I thought there was a thread already on this stupid law, but I guess not. It was probably just discussed in another thread.

Well I think the cell phone ban while driving is stupid and is for only one reason - as a way of making money for the state. If it was so dangerous and it was actually about saving lives, don't you think they would ban other things people do while driving - like eating, putting on make-up, reading newspapers, etc???? of course it's not about saving lives! It's easier to catch people talking on a cell phone than it is to worry about stopping all the people doing all the other things. Anyway - don't you think the cops would be mad if they weren't able to eat their donut and coffee??? But hey - we all know cops are above the law in New Jersey, I see numerous cops talking on the phone - and don't forget that good ole PBA card that gets any relative or friend of a NJ cop out of a ticket - but that's another rant which will be posted shortly.

Anyway - I thought everyone would be interested in this crap that the NJ legislature is doing - instead of worry about lowering NJ taxes, they are trying to figure out how to wring the last drop of blood from us....

Officials Unveil New Cell Phone Enforcement Program: “Hang Up, Just Drive”

Trenton – Highway traffic safety and local police officials today unveiled a new cell phone enforcement pilot program designed to enhance efforts to stop motorists from texting and using hand-held cell phones when behind the wheel.

Known as “Hang Up, Just Drive,” the initiative provides grants of $4,000 each to 18 local police departments for identifying and stopping motorists who they observe texting or talking on a hand-held cell phone while driving. Beginning March 2 and running through March 15, the two-week program will help to further increase compliance with New Jersey’s primary cell phone law, which has been in effect since March 1, 2008.

According to Division of Highway Traffic Safety Director Pam Fischer, the initiative will send a strong message to motorists that this behavior is not only illegal, but dangerous.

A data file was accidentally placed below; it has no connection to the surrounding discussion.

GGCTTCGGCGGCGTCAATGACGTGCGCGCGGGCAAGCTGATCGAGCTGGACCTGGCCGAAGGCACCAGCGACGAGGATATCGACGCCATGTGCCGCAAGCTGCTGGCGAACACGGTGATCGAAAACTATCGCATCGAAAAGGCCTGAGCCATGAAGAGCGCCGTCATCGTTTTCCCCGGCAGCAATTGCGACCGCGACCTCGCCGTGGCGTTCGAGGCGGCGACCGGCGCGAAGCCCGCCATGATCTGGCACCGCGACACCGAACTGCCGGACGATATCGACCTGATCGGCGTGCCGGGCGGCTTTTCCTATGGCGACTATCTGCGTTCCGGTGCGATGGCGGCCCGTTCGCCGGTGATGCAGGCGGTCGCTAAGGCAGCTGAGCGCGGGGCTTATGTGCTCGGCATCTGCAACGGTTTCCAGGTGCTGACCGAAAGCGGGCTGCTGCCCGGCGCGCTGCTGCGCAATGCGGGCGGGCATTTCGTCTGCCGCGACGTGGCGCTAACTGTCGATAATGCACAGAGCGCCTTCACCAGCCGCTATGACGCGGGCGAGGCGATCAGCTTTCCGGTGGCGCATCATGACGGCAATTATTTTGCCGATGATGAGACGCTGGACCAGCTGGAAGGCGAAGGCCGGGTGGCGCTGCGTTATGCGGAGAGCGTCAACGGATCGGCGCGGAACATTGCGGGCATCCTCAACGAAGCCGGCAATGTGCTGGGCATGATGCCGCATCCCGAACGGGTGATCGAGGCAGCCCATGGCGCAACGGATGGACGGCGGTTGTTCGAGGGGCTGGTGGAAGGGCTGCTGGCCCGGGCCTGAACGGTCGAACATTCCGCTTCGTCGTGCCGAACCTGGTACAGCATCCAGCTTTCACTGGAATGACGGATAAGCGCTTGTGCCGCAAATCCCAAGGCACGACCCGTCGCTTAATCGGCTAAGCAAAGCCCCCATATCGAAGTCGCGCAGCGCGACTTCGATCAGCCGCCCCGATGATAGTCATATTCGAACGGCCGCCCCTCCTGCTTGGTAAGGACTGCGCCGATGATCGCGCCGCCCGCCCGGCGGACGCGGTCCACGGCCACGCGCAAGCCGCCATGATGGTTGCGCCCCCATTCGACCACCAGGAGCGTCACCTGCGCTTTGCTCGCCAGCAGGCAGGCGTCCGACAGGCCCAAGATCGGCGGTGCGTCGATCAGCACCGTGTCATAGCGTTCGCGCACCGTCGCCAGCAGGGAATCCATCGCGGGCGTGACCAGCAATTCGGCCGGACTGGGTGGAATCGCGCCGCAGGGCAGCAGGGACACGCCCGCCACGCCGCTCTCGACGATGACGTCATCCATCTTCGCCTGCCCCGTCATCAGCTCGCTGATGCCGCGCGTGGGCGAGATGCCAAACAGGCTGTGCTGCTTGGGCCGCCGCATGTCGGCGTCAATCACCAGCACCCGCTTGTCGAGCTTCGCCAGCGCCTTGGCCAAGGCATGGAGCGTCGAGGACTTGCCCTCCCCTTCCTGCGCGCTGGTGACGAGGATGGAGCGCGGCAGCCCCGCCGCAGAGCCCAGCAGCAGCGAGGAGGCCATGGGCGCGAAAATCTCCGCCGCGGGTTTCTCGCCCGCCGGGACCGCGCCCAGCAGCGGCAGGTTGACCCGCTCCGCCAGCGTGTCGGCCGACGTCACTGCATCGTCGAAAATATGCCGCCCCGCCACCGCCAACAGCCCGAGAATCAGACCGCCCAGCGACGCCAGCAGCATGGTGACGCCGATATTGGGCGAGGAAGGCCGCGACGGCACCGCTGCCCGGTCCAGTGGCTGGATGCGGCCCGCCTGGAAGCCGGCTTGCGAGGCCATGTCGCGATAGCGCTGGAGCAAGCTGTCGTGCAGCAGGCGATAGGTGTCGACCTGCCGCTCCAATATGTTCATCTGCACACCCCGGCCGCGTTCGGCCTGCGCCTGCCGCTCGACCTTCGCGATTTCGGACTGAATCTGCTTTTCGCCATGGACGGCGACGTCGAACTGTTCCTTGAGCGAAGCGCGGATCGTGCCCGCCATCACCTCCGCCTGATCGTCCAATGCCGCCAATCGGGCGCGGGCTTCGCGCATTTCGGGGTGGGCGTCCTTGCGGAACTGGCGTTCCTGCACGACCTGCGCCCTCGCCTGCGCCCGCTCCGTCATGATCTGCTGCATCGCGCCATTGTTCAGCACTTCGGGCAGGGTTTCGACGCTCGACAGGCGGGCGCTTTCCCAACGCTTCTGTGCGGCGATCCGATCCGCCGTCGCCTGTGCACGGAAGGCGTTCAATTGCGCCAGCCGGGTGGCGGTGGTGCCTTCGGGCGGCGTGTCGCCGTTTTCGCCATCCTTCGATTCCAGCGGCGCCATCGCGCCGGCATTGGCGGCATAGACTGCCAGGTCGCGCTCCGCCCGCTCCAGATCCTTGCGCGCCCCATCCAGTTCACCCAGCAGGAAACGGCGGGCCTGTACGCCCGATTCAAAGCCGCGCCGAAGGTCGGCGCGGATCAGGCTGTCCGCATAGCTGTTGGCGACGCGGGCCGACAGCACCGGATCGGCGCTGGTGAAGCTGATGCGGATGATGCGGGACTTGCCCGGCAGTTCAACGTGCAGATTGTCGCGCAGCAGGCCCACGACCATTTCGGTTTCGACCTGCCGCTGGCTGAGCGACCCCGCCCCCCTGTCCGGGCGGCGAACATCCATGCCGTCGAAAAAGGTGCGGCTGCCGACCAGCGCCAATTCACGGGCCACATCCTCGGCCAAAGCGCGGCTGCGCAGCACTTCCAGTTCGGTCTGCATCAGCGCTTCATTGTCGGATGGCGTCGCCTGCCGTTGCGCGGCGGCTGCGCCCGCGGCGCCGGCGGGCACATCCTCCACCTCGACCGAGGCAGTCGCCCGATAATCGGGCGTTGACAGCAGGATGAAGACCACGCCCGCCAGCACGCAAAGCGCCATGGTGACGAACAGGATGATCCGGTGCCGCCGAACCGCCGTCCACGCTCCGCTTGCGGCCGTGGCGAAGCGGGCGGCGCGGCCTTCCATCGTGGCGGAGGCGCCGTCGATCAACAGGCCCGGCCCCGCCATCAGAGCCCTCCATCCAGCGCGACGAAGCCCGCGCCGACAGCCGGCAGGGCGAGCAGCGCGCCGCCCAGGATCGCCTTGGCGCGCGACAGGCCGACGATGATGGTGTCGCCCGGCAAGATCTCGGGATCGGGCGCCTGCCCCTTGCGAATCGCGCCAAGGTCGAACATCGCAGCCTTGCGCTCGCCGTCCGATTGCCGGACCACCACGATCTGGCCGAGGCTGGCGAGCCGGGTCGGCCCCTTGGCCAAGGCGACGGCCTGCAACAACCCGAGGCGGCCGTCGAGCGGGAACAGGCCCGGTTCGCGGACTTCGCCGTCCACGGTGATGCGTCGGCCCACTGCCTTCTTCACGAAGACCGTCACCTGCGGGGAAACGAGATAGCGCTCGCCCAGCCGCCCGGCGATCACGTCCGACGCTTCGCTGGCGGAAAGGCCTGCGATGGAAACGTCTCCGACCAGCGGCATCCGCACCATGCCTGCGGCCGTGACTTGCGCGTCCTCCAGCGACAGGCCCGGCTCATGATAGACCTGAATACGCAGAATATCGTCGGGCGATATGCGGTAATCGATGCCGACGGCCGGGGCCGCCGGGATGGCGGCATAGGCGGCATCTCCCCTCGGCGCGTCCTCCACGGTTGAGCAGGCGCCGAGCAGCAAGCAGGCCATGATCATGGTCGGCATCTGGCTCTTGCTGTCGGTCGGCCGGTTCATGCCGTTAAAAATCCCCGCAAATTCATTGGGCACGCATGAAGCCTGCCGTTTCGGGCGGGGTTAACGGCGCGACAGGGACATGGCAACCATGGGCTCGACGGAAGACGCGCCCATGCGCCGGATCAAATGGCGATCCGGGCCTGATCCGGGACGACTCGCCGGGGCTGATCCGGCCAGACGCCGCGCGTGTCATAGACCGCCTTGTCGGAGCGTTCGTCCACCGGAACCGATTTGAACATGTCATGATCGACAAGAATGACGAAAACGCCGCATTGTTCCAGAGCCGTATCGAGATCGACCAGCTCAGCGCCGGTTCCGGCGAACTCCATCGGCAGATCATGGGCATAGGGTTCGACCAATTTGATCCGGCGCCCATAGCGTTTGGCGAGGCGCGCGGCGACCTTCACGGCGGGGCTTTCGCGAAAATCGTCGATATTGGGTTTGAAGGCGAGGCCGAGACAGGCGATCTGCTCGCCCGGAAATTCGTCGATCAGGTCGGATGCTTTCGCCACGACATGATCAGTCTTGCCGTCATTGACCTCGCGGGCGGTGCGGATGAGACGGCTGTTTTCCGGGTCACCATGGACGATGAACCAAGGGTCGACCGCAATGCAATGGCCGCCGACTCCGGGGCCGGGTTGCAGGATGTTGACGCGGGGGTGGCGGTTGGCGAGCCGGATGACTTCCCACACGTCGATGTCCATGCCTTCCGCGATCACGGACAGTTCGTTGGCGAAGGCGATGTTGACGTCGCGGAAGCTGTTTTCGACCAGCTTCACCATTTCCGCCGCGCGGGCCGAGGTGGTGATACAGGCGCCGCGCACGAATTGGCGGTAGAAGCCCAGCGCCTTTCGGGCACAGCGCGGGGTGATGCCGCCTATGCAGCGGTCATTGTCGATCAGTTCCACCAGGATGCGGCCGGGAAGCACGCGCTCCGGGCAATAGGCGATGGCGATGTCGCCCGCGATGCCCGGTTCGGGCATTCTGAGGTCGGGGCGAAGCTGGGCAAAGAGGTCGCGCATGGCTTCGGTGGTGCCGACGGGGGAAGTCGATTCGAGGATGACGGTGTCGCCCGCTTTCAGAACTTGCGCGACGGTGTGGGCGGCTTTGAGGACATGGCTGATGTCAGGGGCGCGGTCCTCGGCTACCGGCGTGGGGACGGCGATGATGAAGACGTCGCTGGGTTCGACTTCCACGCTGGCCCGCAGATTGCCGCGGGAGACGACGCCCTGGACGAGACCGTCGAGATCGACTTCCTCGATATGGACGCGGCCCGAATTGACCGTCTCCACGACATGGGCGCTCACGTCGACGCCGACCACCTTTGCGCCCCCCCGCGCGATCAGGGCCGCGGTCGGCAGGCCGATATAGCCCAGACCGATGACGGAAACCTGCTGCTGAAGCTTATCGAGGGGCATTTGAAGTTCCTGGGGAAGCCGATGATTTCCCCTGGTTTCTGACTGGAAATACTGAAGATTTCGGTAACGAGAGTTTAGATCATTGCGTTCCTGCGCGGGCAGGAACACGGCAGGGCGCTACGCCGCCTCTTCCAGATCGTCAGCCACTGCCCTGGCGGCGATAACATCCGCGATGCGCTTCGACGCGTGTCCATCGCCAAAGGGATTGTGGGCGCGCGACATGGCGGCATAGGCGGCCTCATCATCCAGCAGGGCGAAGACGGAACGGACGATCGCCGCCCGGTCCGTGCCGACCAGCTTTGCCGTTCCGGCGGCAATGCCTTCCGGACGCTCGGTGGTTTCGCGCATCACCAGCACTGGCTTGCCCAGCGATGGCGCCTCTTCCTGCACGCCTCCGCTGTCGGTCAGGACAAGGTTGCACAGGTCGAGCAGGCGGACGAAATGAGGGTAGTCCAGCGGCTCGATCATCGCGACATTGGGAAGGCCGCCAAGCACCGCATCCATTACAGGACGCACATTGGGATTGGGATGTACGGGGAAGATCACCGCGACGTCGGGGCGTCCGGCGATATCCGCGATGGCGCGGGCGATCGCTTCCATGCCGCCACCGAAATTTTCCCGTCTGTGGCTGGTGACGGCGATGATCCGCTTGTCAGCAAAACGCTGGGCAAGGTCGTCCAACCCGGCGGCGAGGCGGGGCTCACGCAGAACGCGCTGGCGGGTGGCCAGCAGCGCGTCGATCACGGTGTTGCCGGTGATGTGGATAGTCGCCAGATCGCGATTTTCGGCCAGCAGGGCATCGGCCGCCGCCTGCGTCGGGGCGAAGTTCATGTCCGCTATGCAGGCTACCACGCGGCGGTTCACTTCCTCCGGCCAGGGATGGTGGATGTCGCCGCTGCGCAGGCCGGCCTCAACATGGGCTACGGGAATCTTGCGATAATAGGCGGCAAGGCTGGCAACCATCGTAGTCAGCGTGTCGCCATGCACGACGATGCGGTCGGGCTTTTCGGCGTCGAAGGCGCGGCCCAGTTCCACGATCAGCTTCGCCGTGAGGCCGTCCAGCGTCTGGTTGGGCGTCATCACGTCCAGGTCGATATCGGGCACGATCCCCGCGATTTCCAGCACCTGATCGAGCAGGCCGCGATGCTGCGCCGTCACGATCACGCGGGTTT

“We know that in 2007, driver inattention was a contributing factor in 22,641 traffic crashes. Of these crashes, 1,866 crashes involved hand-held phones and 1,421 involved talking hands-free,” Fischer said. “A driver’s attention should be focused solely on driving, period. Any phone conversation, whether it’s hand-held or hands-free, is distracting and can instantly take a driver’s mind and eyes off the road, creating a potentially deadly situation.”

Under the new effort, police officers will be positioned both on the street and in police vehicles at various intersections in their municipality, where they can observe drivers who may be violating the cell phone law. If a violation is observed, the vehicle will be pulled over and the driver issued a citation. Motorists face a $100 fine for violating the law.

Fischer added that according to a Fairleigh Dickenson University PublicMinds Poll of New Jersey motorists, 59 percent say they never use a hand-held cell phone while driving, yet 79 percent say that they see others violating the law.

“The public perception is that this law is not being enforced, and that’s simply not true,” Fischer stated. “Between March 1, 2008 and January, 2009 — the first 11 months the primary cell phone law has been in effect — more than 108,000 tickets were issued to cell phone violators. Clearly, the law is being enforced, and this new effort will further the good work police departments throughout New Jersey are already doing to stop cell phone violators.”

As part of the Division’s efforts to continue educating both residents and visitors to New Jersey about the state’s primary cell phone law, posters will be placed in rest stops on both the New Jersey Turnpike and the Garden State Parkway. Palm cards with information on the law will also be distributed to the public through traffic safety and law enforcement agencies.

A list of the police agencies receiving grants for this initiative can be found at, www.nj.gov/oag/hts/grants/grantees.html. Additional information on New Jersey’s cell phone law and educational materials that can be downloaded to increase public awareness, are available on the Division’s web site, at www.njsaferoads.com.
Here are the towns to watch out for when driving and god forbid - talking on a cell phone...

LINWOOD PD
NORTHFIELD PD
SOMERS POINT PD
ELMWOOD PARK PD
FAIR LAWN PD
TEANECK PD
OCEAN CITY PD
PITMAN PD
WASHINGTON TWP PD
HAMILTON TWP PD
LAWRENCE TWP PD
HANOVER TWP PD
MORRIS TWP PD
PARSIPPANY TROY HILLS PD
CRANFORD PD
HILLSIDE PD
KENILWORTH PD
WESTFIELD PD
Also, don't you love the cute little names the state legislature comes up with to screw over the tax payer??? "Hang Up, Just Drive". Not as catchy as "Click It or Ticket". I guess the politician who came up with that one is in jail for corruption charges so they had to rely on a less poetic politician to name the latest "screw NJ taxpayer" law.

BTW - Click it or ticket is stupid too. If someone doesn't want to wear their seat belt and dies or is seriously injured - it's their own damn fault. What happened to personal responsibility in this state.